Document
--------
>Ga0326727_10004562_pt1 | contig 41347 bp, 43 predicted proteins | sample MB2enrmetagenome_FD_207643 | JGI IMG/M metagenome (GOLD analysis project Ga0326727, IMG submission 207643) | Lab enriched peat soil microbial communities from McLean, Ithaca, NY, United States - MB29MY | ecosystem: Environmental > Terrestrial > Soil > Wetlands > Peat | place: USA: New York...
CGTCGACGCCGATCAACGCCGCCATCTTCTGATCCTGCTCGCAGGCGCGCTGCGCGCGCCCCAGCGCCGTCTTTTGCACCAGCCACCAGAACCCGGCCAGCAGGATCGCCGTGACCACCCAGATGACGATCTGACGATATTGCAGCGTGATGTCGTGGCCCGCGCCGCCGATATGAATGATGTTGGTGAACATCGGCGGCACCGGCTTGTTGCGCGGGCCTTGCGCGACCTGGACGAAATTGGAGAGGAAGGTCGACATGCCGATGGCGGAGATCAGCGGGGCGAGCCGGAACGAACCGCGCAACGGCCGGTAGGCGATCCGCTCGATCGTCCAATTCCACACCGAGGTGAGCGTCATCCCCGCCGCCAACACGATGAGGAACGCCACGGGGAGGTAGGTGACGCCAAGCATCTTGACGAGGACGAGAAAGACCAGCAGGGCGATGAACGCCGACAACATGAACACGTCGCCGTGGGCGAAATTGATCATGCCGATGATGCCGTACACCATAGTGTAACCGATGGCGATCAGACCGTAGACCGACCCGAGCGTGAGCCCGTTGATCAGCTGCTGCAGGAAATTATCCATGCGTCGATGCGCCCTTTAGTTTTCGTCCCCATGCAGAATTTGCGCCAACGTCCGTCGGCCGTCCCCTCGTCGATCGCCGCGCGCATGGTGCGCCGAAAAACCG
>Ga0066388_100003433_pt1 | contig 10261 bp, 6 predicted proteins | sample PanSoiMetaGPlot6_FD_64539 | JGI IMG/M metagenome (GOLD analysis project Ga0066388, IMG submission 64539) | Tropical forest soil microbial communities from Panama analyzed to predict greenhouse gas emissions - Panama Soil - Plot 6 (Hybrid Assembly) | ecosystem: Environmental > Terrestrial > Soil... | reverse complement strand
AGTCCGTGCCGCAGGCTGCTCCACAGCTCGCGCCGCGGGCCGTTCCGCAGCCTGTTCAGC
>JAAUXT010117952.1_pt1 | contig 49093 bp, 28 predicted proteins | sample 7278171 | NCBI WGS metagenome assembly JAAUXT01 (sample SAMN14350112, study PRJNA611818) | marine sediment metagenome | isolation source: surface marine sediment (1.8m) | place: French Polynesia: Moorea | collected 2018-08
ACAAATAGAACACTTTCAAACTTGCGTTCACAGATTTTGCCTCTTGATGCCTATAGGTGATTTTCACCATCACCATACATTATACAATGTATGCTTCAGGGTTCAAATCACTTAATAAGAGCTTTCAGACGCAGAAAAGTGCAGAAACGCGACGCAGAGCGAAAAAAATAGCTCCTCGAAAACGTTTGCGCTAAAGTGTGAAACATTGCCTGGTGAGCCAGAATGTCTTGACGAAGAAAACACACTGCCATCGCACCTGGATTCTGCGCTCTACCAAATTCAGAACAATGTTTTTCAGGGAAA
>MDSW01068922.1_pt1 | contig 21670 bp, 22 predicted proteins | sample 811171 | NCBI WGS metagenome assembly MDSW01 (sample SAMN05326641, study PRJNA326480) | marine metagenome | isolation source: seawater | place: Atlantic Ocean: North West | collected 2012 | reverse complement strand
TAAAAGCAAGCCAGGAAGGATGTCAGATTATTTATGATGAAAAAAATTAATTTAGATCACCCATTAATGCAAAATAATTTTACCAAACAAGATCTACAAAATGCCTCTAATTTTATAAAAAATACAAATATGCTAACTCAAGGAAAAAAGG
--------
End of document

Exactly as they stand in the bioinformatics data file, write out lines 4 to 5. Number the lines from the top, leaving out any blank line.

AGTCCGTGCCGCAGGCTGCTCCACAGCTCGCGCCGCGGGCCGTTCCGCAGCCTGTTCAGC
>JAAUXT010117952.1_pt1 | contig 49093 bp, 28 predicted proteins | sample 7278171 | NCBI WGS metagenome assembly JAAUXT01 (sample SAMN14350112, study PRJNA611818) | marine sediment metagenome | isolation source: surface marine sediment (1.8m) | place: French Polynesia: Moorea | collected 2018-08